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Team explores transition from hunting-gathering culture to sedentary communities

By Saeb Rawashdeh - Aug 20,2018 - Last updated at Aug 20,2018

Remains of Mushash 163  building some 40 kilometres east of Amman (Photo courtesy of Karin Bartl)

AMMAN — Mushash 163, a relatively small settlement of about 70 x 50 m located some 40km east of Amman near the early Islamic site Qasr Mushash, recently became an object of interest for the German archaeological teams.

The Neolithic settlement from the 9th millennium BC was discovered in 2012 during an archaeological surface survey before being geophysically prospected in 2013, according to Karin Bartl-of the Orient Department at  the German Archaeological Institute (DAI). 

“The results of these investigations, which must be thought of as a kind of x-ray of subterranean structures, revealed a multitude of circular structures,” she said, noting that the team of scholars suspected that “these could be buildings” and, with the permission of the Department of Antiquities (DoA), carried out small soundings in 2014 to test this hypothesis.

Collaboration between the DoA and the DAI gave concrete results after several short excavations conducted between 2015 and 2017: “The project received generous support from the former DoA director general Munther Jamhawi, as well as from his staff,” Bartl recalled, noting that no traces of architecture were found on the surface, where only silex tools and flakes were recorded.

“The site is located near a larger wadi in a very dry area with almost no vegetation,” the archaeologist continued, stating that it is assumed that the climate conditions 11,000 years ago were more favourable than today, with likely more precipitation.

Moreover, the settlement consists of a variety of round buildings and was — as the radiocarbon data show — probably used repeatedly over several centuries, Bartl speculated.

Whether the place was permanently settled or was visited only occasionally was not clearly determined, but it was located in an attractive zone for subsistence activities such as hunting, she explained. 

Researchers found various stone tools at the site likely made of the local silex.

“These are, in particular, the small projectile points of Khiam and Helwan type, which are characteristic of the end of the 10th and the beginning of the 9th millennium BC,” she highlighted.

In addition, there are also larger projectile points, scrapers and numerous small borers, Bartl underlined, adding that the projectile points have been used for hunting smaller animals such as birds, hares and foxes, the borers were probably used for the production of stone beads.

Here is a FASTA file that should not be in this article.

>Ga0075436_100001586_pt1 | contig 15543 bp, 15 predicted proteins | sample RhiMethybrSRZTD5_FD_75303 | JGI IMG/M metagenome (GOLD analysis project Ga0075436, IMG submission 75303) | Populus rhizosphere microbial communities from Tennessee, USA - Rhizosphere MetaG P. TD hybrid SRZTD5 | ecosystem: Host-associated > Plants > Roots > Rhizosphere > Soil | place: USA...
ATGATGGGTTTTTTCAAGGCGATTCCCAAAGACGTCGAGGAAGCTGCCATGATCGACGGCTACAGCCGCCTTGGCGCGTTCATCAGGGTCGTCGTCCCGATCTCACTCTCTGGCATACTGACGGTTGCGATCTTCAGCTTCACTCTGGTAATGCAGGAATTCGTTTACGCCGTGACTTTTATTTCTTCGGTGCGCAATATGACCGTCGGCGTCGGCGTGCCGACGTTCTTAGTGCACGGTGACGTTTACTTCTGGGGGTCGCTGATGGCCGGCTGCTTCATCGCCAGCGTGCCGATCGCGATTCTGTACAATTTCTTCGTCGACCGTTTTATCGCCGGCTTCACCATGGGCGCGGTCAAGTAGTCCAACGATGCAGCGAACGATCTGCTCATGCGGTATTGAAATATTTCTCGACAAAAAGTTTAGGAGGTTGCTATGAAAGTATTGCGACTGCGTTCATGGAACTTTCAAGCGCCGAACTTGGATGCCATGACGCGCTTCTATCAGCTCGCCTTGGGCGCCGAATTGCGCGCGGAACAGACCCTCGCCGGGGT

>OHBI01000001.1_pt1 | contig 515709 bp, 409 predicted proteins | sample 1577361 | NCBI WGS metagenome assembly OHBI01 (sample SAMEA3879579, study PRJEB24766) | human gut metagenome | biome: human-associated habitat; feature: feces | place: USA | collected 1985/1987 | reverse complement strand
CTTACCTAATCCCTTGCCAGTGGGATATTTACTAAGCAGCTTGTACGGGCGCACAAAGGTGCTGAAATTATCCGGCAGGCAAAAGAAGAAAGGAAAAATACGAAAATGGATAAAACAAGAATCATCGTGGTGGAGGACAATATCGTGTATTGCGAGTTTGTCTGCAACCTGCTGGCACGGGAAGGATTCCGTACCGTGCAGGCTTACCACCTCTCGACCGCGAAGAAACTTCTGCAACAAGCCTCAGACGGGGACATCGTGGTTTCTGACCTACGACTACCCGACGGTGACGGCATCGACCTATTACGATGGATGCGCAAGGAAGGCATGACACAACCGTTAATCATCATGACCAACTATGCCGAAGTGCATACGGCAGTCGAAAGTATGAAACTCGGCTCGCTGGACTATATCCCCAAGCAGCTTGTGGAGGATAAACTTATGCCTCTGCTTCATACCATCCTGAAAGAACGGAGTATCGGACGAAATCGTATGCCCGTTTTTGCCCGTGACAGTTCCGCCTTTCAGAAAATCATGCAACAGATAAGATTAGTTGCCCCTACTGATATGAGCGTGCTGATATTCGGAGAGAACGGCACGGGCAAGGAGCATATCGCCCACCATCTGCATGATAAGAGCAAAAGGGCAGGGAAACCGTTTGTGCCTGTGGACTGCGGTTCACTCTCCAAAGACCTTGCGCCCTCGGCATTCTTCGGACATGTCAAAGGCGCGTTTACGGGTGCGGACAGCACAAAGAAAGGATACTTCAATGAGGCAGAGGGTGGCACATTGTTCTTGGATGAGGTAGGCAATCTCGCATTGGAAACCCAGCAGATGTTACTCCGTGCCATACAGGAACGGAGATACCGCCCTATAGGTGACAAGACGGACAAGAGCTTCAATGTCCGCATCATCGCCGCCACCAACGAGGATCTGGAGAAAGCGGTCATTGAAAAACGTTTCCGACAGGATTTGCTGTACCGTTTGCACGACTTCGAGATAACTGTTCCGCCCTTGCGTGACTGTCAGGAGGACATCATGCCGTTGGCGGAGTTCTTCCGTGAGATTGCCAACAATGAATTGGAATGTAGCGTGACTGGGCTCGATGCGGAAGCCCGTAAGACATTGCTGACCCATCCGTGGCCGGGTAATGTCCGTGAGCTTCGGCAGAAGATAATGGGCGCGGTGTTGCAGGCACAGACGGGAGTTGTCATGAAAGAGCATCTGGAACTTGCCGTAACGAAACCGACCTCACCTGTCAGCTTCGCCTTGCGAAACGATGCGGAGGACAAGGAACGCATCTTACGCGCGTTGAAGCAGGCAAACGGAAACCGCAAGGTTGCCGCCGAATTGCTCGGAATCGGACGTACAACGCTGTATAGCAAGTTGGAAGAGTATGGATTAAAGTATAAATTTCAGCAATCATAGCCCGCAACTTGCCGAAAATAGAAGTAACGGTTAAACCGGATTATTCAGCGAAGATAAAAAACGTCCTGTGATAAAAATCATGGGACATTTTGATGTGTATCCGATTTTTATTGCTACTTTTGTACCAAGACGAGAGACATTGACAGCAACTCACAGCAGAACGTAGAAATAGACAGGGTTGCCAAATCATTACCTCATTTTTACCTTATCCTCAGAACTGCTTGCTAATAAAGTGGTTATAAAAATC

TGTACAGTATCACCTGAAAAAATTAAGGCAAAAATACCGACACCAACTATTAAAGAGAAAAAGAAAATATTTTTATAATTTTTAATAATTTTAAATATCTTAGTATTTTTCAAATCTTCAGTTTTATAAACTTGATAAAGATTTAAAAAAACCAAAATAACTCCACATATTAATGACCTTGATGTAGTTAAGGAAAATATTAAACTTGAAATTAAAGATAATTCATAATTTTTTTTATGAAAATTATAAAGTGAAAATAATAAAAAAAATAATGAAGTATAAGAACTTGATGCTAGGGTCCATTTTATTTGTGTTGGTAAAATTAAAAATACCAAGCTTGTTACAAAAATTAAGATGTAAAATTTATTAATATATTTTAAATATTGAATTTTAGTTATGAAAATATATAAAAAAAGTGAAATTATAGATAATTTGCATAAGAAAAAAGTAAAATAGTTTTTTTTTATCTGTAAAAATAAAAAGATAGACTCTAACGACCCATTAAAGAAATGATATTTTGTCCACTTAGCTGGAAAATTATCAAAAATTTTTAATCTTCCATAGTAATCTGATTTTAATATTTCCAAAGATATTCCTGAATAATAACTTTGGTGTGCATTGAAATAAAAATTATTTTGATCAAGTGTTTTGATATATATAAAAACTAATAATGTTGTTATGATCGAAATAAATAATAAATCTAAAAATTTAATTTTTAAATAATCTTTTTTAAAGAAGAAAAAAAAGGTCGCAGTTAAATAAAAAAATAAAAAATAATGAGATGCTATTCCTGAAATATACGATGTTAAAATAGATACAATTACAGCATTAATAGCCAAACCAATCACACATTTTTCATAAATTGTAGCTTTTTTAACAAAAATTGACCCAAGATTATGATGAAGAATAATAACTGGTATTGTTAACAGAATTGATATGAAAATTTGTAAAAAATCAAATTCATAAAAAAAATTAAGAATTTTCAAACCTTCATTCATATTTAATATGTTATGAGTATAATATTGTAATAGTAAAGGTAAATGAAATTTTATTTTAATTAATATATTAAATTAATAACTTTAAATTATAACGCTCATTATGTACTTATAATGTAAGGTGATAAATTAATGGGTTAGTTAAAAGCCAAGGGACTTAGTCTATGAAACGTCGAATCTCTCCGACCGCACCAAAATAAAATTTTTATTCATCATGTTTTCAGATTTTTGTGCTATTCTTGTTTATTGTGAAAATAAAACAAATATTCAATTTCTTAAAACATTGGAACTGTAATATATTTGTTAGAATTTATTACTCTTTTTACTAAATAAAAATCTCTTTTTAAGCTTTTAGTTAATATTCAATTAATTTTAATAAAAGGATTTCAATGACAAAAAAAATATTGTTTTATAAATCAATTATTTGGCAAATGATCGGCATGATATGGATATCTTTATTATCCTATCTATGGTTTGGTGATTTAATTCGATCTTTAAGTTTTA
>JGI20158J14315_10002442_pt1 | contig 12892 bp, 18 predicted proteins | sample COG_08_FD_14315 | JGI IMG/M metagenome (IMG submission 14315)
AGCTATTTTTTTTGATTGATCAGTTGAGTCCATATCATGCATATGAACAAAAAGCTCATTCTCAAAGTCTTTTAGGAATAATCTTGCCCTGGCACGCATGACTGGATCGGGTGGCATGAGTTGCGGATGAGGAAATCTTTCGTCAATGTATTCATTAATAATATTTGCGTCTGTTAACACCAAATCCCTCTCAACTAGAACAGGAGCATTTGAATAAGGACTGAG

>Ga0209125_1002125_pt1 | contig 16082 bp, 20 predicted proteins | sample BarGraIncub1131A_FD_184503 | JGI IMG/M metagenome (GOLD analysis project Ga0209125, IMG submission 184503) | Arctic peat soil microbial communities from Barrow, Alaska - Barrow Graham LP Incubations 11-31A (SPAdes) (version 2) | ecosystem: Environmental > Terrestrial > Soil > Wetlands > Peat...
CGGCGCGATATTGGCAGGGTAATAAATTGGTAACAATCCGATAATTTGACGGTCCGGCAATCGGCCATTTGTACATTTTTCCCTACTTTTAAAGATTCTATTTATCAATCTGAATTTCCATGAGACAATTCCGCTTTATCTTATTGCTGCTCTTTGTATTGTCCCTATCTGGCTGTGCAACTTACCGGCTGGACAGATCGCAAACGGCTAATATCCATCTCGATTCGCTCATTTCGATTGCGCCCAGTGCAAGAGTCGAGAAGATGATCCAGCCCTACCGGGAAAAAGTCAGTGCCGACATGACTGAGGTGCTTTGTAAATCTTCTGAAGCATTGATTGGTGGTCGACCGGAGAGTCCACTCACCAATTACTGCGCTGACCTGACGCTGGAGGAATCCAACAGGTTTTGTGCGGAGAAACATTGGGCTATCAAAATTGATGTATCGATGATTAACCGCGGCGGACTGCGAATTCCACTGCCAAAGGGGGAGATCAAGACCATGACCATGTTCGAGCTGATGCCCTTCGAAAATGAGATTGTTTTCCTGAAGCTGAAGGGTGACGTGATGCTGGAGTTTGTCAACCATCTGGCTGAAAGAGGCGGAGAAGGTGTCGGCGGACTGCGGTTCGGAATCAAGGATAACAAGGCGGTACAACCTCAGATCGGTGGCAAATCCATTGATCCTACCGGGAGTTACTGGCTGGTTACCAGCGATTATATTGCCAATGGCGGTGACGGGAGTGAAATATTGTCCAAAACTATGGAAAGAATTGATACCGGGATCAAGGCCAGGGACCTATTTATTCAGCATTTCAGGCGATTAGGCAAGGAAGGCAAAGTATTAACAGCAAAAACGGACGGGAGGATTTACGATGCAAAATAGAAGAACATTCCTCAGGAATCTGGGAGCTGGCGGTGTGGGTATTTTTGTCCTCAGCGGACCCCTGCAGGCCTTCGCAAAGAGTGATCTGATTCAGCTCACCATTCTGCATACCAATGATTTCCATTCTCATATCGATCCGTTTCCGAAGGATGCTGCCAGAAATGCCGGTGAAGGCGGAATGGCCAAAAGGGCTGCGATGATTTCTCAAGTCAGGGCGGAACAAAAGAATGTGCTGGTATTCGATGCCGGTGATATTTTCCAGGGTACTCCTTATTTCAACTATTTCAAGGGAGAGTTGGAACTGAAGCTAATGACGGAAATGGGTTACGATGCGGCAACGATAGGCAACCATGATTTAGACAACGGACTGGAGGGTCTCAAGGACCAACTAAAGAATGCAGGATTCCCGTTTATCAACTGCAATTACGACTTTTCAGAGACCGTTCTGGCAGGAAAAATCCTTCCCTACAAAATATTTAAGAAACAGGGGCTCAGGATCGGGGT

According to the expert, it is conceivable that in Mushash 163 “more tools were produced than were needed in the settlement”, meaning that there maybe was a production for export.

“The process between about 10,000 and 6,000 cal BC — called neolithisation — is characterised by two essential aspects,” Bartl highlighted, citing the domestication of plants and animals by which certain wild species such as cereals, legumes, sheep and goats are transformed into cultivated or tamed forms.

This resulted in a change in the economic system, since the earlier hunting and gathering of wild species were replaced by the production of domesticated species with more evenly yield. “The first steps of the domestication process, i.e. plant cultivation and animal husbandry, can be observed between 10,000 and 9,000 BC,” she stated.

Sedentism was the second important change. “Even if it was already before 10,000 cal BC that some communities settled almost permanently in one place, this tendency decreases with the beginning of domestication in the 10th millennium BC,” Bartl explained, adding “agricultural cultivation in particular requires permanent presence near the plantations to ensure future yield”.

“Of course, the two aspects mentioned are long-term developments and not sudden events,” the scholar said.

Mushash 163 represents a settlement of numerous solid buildings, some of which are of the “semi-subterranean” type, in which the foundations have been dug into the surrounding soil, she noted, adding that the previously examined plant and animal remains consist exclusively of wild species.

“That means that neither site agricultural cultivation was carried out nor animals were bred, but people lived exclusively from hunting and gathering,” Bartl underscored.

However, the efforts to build houses show that the place must have been located in a region with favourable food resources, providing a longer or perhaps permanent presence of a small community of maybe 30-40 people, the scholar said.

“The settlement site Mushash 163 is an important evidence of the developments at the transition between hunter-gatherer cultures to sedentary communities with productive mode of economy. It belongs to the very few known sites from the first half of the 9th millennium BC in Jordan,” Bartl summarised.

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